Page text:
The Isthmus of Corinth is the narrow land bridge which connects the Peloponnese peninsula with the rest of the mainland of Greece, near the city of Corinth. The word "isthmus" comes from the Ancient Greek word for "neck" and refers to the narrowness of the land. The Isthmus was known in the ancient world as the landmark separating the Peloponnese from mainland Greece. In the first century AD the geographer Strabo noted a stele on the Isthmus of Corinth, which bore two inscriptions. One towards the East, i.e. towards Megara, reading: "Here is not Peloponnesus, but Ionia" and the one towards the West, i.e. towards the Peloponnese: "Here is Peloponnesus, not Ionia" ; Plutarch ascribed the erection of the stele to the Attic hero Theseus, on his way to Athens.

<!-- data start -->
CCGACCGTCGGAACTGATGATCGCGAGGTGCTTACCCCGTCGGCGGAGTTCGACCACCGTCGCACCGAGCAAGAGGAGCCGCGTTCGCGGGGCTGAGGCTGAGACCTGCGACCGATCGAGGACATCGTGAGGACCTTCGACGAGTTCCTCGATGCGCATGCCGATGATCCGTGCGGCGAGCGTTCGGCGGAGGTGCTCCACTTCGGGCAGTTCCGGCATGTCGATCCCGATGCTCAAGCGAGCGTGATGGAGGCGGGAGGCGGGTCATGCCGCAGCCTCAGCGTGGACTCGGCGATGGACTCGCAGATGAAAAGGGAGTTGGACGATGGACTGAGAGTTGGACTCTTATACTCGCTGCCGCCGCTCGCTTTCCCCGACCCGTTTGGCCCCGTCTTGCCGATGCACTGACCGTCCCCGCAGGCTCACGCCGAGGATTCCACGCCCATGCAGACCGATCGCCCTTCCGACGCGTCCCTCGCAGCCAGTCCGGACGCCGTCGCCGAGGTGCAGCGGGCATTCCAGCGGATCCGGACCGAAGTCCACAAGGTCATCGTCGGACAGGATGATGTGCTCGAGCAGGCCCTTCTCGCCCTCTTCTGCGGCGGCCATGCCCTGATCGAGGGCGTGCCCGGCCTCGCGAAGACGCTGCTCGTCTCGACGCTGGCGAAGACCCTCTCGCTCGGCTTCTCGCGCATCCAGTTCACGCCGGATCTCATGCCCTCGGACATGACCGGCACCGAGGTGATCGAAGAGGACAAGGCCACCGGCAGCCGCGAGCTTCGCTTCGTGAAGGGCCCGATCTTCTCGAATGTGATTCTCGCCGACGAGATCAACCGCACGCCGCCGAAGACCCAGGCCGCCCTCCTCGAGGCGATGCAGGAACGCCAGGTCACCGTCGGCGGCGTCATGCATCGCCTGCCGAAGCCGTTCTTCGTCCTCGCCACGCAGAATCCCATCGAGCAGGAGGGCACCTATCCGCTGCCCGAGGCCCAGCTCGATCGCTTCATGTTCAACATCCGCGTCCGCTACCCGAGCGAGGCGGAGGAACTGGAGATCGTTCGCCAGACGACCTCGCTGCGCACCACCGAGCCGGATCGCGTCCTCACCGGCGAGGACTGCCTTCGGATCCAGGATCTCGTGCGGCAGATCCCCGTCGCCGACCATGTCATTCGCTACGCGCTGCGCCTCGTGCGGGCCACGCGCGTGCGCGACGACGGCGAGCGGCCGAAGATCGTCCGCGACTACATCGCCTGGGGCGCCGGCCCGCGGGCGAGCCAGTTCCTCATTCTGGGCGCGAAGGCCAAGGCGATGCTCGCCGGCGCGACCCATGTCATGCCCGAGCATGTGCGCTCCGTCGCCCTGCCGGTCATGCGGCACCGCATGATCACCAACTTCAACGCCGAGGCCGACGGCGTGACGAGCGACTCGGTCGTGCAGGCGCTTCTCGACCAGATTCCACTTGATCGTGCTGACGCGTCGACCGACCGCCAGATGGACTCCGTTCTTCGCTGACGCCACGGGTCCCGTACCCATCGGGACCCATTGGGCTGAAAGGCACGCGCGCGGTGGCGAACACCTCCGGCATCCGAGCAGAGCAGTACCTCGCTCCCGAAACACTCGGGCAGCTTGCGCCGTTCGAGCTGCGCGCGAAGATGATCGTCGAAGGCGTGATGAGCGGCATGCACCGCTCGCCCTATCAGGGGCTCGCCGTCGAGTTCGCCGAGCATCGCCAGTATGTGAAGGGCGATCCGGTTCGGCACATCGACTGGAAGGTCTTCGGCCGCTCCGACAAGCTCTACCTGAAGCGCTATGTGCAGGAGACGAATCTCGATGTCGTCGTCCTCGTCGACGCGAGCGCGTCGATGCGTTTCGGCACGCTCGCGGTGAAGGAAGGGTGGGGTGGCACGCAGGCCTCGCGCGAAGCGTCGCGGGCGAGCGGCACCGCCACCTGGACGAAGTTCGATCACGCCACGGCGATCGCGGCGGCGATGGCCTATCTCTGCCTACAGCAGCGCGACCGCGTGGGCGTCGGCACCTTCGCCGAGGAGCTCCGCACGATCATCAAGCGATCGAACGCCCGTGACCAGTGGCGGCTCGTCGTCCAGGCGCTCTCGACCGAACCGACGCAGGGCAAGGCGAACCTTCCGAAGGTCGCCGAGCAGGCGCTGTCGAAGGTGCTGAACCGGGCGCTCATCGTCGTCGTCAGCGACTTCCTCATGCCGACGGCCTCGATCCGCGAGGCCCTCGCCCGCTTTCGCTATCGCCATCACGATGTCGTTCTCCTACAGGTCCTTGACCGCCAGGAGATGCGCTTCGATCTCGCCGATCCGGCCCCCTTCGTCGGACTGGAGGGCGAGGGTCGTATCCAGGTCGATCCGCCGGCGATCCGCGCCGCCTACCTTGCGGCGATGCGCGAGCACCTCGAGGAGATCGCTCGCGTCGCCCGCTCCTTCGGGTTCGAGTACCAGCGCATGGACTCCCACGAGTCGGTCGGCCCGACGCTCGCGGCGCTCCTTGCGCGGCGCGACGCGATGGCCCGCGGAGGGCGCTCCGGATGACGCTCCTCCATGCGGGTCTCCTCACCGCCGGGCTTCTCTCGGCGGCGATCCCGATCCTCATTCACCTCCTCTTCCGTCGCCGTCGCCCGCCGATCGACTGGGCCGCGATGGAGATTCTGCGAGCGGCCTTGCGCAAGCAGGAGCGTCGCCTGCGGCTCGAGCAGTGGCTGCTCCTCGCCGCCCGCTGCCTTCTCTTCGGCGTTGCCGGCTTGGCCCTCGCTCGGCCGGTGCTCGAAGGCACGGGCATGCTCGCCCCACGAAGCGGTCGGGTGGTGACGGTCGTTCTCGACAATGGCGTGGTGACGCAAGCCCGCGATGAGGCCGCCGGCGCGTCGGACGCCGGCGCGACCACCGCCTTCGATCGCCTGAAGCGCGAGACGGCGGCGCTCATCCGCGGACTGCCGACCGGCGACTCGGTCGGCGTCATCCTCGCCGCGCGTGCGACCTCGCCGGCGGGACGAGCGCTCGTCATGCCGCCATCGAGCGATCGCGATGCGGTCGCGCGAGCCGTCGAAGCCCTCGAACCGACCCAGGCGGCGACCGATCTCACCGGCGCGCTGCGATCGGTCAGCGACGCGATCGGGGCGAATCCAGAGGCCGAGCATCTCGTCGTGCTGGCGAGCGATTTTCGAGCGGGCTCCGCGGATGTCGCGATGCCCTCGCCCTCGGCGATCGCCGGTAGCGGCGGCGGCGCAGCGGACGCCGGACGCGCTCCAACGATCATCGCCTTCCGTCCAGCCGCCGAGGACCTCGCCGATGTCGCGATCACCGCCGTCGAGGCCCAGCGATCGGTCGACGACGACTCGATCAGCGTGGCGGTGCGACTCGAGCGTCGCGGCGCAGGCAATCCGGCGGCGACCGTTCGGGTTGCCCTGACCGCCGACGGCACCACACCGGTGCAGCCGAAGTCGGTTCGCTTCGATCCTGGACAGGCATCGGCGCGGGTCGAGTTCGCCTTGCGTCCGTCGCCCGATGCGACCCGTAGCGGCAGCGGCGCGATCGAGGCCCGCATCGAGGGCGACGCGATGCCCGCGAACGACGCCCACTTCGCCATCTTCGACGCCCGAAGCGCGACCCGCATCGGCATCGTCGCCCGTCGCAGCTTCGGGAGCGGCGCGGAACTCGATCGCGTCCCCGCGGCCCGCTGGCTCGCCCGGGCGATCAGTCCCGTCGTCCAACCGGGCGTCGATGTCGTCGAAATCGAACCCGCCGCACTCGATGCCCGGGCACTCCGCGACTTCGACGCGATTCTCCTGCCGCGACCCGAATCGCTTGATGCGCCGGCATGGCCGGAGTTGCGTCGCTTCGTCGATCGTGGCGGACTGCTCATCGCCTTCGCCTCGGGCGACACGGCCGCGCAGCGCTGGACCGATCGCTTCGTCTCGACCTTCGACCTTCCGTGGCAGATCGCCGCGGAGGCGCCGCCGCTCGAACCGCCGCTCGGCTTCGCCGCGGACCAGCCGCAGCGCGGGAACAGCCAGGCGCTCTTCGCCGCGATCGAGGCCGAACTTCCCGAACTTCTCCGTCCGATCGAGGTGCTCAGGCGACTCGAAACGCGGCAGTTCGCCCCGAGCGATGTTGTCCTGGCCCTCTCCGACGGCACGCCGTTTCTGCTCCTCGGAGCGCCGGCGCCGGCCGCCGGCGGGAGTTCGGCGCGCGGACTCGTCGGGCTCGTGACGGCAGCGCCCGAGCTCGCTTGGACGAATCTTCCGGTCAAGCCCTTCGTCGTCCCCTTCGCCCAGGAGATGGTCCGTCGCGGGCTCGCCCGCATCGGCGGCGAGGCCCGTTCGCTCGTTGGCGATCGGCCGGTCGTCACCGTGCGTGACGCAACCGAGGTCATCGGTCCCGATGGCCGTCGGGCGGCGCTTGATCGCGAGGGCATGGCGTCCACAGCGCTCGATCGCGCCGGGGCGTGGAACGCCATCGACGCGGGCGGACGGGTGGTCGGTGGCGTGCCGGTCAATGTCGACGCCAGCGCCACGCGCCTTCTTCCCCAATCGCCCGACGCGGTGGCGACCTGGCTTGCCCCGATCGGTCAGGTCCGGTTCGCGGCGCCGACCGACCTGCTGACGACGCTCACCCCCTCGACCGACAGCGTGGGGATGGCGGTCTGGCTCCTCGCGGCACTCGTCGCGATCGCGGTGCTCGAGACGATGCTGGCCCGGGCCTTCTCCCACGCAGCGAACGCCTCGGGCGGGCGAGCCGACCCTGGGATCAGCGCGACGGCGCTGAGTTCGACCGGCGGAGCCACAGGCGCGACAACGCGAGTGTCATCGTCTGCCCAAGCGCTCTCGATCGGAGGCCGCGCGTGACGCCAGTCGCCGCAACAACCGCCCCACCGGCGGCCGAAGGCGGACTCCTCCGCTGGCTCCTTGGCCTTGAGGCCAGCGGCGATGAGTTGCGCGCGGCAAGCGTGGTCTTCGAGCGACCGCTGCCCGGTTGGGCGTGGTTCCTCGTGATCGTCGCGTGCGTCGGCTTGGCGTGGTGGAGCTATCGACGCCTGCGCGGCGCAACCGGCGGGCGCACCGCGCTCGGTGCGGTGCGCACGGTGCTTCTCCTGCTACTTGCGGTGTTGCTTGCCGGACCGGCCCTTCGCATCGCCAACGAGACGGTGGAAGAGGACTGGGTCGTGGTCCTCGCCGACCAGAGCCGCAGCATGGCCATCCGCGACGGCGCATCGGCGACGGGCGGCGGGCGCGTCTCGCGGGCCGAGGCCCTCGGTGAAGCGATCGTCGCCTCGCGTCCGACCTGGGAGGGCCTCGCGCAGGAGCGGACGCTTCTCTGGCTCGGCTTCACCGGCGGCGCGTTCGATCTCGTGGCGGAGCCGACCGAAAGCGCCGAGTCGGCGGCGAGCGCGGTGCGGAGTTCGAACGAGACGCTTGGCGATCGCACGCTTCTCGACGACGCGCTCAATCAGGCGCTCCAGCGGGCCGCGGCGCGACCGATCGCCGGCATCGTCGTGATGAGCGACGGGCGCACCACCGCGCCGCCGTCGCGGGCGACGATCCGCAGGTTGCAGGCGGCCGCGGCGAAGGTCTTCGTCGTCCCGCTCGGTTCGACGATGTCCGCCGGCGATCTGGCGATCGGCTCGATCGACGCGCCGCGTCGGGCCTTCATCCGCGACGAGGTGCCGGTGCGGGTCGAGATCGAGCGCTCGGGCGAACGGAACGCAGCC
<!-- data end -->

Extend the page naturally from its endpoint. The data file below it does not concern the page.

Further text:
To the west of the Isthmus is the Gulf of Corinth, to the east the Saronic Gulf. Since 1893 the Corinth Canal has run through the 6.3 km wide isthmus, effectively making the Peloponnese an island. Today, two road bridges, two railway bridges and two submersible bridges at both ends of the canal connect the mainland side of the isthmus with the Peloponnese side. Also a military emergency bridge is located at the west end of the canal.
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